Tuesday, August 07, 2012
Friday, July 27, 2012
Thursday, July 26, 2012
At Pittsburgh, PA, we stop in at Bicycle Heaven which is part museum and part mind-boggling showroom of vintage American bikes, parts and accessories. Avoiding the busy interstates converging on Erie, PA, we take the country roads through farm land into Jamestown, NY. There are two attractions in town dedicated to Jamestown's most famous daughter, Lucille Ball. We visit Desilu Studios where we view sets from the I Love Lucy show and learn about its technical innovations and TV breakthroughs. Next we tour the Lucy Desi Museum which focuses on the couple's personal lives and careers.
Wednesday, July 25, 2012
After patient searching, we find the Fuller family graves in the Mt Olivet Catholic Cemetery on the hill overlooking Charleston, WV.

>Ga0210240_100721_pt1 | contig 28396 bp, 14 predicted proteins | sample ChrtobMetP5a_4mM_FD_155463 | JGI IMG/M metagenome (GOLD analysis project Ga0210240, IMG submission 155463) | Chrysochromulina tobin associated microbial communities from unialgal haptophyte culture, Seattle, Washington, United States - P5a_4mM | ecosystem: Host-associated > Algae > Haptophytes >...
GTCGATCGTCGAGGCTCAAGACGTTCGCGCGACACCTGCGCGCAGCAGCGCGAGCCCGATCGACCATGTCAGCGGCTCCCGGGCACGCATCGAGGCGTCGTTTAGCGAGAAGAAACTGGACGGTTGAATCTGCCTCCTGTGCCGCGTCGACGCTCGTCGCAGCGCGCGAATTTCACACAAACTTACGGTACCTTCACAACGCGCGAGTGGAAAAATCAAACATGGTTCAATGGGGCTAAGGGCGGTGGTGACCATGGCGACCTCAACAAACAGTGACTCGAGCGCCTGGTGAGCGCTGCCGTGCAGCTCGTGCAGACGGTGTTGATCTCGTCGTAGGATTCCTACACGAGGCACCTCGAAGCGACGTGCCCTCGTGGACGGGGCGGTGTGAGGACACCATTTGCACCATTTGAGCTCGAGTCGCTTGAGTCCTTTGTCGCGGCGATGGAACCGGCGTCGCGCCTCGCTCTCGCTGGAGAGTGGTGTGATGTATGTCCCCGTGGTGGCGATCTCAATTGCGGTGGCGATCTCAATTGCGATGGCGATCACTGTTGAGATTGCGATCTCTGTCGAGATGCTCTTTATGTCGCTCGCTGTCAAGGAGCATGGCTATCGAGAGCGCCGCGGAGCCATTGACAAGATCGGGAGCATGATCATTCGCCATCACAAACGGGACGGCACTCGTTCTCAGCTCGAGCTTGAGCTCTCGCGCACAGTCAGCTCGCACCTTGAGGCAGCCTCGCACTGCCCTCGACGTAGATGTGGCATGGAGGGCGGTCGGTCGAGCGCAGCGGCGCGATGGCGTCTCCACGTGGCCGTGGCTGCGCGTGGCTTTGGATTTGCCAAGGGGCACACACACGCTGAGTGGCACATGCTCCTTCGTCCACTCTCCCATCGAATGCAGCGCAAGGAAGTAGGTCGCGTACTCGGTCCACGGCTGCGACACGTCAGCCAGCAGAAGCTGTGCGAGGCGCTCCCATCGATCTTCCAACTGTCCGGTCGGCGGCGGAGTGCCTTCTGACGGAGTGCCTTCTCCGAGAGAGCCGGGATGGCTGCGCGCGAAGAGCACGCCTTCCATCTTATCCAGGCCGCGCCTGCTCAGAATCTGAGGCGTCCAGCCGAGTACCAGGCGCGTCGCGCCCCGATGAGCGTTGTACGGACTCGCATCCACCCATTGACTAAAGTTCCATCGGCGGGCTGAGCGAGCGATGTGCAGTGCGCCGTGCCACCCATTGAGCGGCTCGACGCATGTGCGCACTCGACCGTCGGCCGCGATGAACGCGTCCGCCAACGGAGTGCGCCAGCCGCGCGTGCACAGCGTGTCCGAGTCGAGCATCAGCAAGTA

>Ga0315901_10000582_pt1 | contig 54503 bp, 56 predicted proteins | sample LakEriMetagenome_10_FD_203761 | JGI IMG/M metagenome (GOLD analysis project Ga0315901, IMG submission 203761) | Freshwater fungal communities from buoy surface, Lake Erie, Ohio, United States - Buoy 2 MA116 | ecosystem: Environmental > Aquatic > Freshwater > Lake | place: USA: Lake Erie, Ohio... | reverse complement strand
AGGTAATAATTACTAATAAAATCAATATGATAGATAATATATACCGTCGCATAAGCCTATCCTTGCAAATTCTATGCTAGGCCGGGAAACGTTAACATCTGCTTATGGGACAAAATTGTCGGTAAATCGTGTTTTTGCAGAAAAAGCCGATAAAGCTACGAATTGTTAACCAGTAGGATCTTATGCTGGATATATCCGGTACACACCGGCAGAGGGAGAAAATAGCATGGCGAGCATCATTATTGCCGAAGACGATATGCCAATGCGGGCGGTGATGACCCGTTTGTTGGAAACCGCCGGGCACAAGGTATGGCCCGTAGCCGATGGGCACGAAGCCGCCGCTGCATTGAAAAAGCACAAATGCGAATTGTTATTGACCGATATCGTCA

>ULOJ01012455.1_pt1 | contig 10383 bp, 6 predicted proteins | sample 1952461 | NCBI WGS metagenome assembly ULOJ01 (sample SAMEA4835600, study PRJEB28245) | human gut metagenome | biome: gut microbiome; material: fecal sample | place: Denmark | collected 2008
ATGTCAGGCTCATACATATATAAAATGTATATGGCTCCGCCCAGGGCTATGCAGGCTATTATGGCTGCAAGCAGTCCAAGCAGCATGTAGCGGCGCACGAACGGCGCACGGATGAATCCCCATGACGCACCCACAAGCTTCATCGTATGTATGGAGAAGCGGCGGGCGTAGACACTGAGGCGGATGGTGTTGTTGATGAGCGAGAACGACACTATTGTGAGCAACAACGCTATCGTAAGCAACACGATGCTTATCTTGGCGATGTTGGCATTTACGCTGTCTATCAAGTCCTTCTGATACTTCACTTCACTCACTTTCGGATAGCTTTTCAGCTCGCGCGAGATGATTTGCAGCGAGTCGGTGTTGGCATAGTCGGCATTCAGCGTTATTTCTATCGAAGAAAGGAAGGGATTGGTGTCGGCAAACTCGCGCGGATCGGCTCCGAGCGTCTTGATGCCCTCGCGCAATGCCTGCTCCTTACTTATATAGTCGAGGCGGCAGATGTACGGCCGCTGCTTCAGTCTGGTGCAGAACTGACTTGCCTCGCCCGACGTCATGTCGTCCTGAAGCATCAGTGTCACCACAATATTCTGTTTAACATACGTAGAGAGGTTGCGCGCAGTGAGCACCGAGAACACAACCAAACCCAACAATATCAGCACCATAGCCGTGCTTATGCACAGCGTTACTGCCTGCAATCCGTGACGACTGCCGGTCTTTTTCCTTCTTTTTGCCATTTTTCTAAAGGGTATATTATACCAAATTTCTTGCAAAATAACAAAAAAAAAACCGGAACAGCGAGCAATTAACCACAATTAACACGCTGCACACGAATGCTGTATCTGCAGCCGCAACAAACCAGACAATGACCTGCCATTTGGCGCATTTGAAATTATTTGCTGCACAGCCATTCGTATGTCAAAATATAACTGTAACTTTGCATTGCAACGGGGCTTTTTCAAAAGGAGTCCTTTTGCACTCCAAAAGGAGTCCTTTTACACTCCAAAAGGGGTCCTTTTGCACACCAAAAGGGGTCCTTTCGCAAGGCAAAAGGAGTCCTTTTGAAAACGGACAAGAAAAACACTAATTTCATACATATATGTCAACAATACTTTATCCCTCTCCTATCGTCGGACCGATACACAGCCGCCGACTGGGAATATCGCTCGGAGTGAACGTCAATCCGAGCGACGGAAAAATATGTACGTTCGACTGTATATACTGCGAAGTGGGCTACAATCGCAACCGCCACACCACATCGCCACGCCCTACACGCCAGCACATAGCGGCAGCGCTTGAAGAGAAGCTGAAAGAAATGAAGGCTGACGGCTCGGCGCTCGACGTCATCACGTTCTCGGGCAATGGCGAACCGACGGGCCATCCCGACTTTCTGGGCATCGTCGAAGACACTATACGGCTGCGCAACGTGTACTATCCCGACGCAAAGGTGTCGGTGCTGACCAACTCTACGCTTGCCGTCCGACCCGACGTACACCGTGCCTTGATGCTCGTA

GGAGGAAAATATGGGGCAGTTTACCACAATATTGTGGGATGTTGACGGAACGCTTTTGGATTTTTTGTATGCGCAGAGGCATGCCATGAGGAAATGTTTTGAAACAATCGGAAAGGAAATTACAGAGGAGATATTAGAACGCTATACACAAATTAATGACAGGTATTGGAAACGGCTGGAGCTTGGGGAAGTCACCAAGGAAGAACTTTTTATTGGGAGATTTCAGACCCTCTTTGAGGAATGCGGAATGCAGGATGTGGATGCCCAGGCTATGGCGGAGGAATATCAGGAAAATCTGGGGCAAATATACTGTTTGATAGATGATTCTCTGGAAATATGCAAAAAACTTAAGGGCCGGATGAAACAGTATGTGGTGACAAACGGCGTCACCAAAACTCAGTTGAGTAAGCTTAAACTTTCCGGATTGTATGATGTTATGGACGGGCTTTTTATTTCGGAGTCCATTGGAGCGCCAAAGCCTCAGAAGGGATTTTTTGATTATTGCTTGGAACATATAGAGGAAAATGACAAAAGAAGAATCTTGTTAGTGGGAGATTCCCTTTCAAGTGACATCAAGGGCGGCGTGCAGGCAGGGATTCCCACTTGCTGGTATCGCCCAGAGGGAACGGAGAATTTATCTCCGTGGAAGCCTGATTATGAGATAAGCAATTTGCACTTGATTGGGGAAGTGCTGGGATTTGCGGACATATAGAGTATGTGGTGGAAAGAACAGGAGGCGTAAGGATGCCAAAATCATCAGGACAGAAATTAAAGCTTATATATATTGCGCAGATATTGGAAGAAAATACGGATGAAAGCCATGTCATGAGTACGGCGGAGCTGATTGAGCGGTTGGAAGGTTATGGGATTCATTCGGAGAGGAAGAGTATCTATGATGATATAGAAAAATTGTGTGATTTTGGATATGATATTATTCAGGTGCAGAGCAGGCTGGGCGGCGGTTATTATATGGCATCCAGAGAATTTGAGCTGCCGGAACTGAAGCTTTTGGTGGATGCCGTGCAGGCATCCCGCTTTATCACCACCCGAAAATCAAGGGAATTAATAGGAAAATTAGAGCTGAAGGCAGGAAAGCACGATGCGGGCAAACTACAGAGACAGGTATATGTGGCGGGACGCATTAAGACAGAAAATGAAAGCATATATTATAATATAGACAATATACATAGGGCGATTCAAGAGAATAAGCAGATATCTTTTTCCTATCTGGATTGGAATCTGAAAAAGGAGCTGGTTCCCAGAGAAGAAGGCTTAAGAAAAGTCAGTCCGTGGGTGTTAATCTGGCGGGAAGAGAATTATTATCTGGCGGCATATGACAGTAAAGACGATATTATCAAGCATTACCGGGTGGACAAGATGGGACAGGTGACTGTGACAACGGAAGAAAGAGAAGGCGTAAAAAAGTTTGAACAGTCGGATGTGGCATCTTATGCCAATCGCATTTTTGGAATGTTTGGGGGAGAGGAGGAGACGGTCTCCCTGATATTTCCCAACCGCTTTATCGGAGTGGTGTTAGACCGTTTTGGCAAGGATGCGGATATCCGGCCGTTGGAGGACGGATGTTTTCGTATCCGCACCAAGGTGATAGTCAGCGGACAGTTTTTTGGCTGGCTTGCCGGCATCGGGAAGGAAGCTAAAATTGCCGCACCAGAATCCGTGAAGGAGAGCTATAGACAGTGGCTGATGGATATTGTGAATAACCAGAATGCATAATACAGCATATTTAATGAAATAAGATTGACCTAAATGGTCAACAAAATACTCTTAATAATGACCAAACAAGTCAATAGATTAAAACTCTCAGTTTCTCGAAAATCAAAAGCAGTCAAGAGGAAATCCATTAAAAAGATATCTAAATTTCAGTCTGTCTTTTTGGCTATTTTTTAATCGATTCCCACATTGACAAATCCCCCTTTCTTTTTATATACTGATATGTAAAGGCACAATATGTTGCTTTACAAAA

We are careful to avoid the Eastern box tortoises that have a bad habit of trying to cross the road as we head north into Pennsylvania.
Tuesday, July 24, 2012
We duck into the River & Rail Bakery in the old railway station in Huntington, WV. It's pouring rain while we share a strawberry salad, fresh baked bread and cinnamon bun (above). I want to do some genealogy research so we visit the West Viginia Archive in Charleston, which is a splended facility near the Capitol Building (above). With the help of my trusty assistant (hubby) we gather quite a lot of information.
Monday, July 23, 2012
Sunday, July 22, 2012
Saturday, July 21, 2012
Friday, July 20, 2012
Wednesday, July 18, 2012
Monday, July 16, 2012
Saturday, July 14, 2012
See: Harrold's Pharmacy
Friday, July 13, 2012
Thursday, July 12, 2012
Wednesday, July 11, 2012
Tuesday, July 10, 2012
Staying at the Keuka Lakeside Inn at Hammondsport where it's comfy and quiet in an old fashioned kind of a way. During a stroll around the town square in the evening, I was captivated by the "Palettes of Keuka" art tour. Some 50 local artists have created works of art on metre tall palettes in this sixth year of the event. Below are works by Stefanie Weaver and Jeff Perrault.